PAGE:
Blue, green, or brown were okay on Thursdays. But not yellow, red, or orange. Those were fruit colors and spoke volumes about you if you wore them on the wrong day. The thing is, when these rules dominated parts of my life in fourth and fifth grade, there was no one to tell how important the rules were to me. I didn’t know what it was to be a fruit, why that was bad, or that I was one.

Somehow, a year before we had any talk about sexual reproduction in Catholic grade school, the children were enforcing heterosexuality. If you dropped something in the hallway while in line waiting to enter the classroom, you’d be better off leaving it on the floor than bending over and then hearing the requisite kissing sounds being made, followed by the uproar of laughter. If the nuns knew what was being suggested, they did not let on or do anything to stop it.

Enforcement of heterosexuality was everywhere. Feast days of saints, for example, were peppered with pleas to overcome sensuality (St. Clement), to guard virgins in chastity (St. Joseph), to “flower” as a virgin (St. Bibiana), to die rather than have sex (Sts. Lucy, Prisca, Dorothy, and others), to be a perfect spouse (St. Frances of Rome), to parent (Sts. Marius, Martha, and Frances of Rome), and to brush your teeth (St. Apollonia).

Feast days were also normed by gender when I was growing up. May, a celebration of the Virgin, was devoted to first communions, girls in white, and boys in navy blue. By the time we were seven years old, we had been told to confess our impure thoughts, whatever the hell those were. We knew the concept of lust long before we felt the actual stirrings of goal-directed desire.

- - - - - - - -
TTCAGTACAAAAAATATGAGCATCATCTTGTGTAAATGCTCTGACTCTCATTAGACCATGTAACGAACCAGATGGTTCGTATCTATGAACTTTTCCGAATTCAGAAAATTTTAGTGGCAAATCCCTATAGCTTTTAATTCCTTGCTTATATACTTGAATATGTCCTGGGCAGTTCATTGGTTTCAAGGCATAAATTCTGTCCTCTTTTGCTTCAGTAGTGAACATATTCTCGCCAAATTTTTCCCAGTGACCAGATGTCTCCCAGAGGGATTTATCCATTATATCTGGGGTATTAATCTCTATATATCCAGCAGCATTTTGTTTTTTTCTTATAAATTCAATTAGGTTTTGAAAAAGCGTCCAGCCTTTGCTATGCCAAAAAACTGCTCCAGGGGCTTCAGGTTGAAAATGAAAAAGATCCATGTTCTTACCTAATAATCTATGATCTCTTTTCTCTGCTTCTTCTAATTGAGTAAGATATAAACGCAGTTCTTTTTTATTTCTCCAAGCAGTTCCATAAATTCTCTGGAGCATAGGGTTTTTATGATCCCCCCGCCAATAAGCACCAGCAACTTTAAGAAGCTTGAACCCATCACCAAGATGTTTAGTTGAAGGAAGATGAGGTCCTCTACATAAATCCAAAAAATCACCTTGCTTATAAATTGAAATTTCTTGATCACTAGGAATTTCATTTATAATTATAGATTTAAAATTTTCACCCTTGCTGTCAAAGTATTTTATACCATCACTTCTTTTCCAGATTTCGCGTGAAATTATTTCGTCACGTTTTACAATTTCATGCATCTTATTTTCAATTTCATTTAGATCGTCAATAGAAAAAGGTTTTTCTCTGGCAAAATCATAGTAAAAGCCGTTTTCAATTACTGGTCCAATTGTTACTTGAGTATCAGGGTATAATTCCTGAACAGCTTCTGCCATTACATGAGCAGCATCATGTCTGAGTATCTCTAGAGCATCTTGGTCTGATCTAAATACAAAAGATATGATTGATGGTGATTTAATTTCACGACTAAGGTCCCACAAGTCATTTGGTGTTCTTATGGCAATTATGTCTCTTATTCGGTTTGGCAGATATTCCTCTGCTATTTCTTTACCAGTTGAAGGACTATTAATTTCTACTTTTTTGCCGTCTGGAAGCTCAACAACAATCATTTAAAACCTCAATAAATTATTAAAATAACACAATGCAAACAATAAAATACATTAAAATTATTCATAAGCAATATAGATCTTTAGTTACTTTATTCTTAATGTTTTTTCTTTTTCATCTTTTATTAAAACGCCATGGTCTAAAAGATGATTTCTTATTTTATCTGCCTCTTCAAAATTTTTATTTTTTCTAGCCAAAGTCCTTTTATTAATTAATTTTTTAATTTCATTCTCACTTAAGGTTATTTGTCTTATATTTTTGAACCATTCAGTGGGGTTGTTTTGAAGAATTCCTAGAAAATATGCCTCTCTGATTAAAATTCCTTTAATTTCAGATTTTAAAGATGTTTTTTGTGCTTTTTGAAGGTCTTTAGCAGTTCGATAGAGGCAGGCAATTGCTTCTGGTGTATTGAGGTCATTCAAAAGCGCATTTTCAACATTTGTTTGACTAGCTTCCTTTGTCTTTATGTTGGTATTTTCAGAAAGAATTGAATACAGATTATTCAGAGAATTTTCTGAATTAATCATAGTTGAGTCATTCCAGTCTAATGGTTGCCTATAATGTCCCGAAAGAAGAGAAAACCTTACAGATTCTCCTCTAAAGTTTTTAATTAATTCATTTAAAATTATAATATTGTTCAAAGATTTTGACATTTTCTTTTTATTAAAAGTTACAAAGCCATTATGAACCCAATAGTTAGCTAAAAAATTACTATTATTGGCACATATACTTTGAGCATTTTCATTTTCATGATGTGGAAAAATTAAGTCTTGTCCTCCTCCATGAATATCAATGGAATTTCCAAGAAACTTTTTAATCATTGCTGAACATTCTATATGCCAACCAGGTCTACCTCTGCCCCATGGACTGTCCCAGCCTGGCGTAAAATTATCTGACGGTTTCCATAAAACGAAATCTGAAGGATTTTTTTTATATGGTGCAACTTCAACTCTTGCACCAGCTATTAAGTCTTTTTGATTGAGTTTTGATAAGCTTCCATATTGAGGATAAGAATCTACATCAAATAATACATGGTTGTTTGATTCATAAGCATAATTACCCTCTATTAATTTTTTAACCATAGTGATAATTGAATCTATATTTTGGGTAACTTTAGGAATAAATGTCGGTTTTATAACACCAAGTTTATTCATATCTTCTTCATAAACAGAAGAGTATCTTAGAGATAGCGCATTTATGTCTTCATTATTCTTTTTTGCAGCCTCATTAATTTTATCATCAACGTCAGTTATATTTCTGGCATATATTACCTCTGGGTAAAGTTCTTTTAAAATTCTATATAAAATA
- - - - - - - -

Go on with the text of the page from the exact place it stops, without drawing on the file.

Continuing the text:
Baptisms. The naming of infants. Lining up for church services or recess. Scoldings for talking “like a girl.” Flower girls and ring bearers. Confirmation names. Bridal showers and bachelor parties. These were all part of the process of heterosexualizing us. Thing is they didn’t work for me back then. My name (rhymes with fairy) fit in about as well as the navy blue drag I was expected to wear to religious celebrations. Standing in line among the girls because of my height seemed tidy to the nuns who were so keen on creating a sense of order, but it only reinforced that I wasn’t the right kind of boy, or maybe not a boy at all.

Certain strengths were valued over others, as long as they were congruent with what was expected of heterosexual boys and girls. Sissies, boys who like to do stuff that others view as ”feminine” instead of playing sports and getting dirty, were ridiculed. On the other hand, Tom boys, those girls who liked sports and were physically active, were tolerated, but usually only until adolescence. But even the use of those terms under the guise of tolerance reflected the widespread and profound social disapproval of even remotely challenging the gender norms.

So, against that backdrop, revealing to my teachers, parents, and siblings at age 16 in 1964 that I was not heterosexual was a radical act. That was 5 years before Stonewall. I was still in high school.

Since then, my gay identity has been used as the pretext to push me into lockers, trip me to fall down stairs, ignore my presence, question my trustworthiness, threaten eviction, deny health coverage, limit promotions, prohibit my visiting my hospitalized spouse, and snubbing me quite publicly. Recently my nephew regaled me with stories about being in wedding parties, where there were attendant bachelor bashes and bridal showers — all things denied me because of heterosexual awkwardness about what to do with me. I’ve also been asked for fashion tips, cooking lessons, interior design connections, and advice on flower arranging.

Tuition forgiveness for the children I have not had while teaching 30 years at UWM, family discounts at community events, and significant social security and federal and state tax benefits were also denied me as a gay man.

I confess, however, that in the 56 years since I came out as a gay man — even with all the bullshit involved — I have never regretted my decision to live in integrity, congruent with who I know myself to be.

Happy National Coming Out Day!

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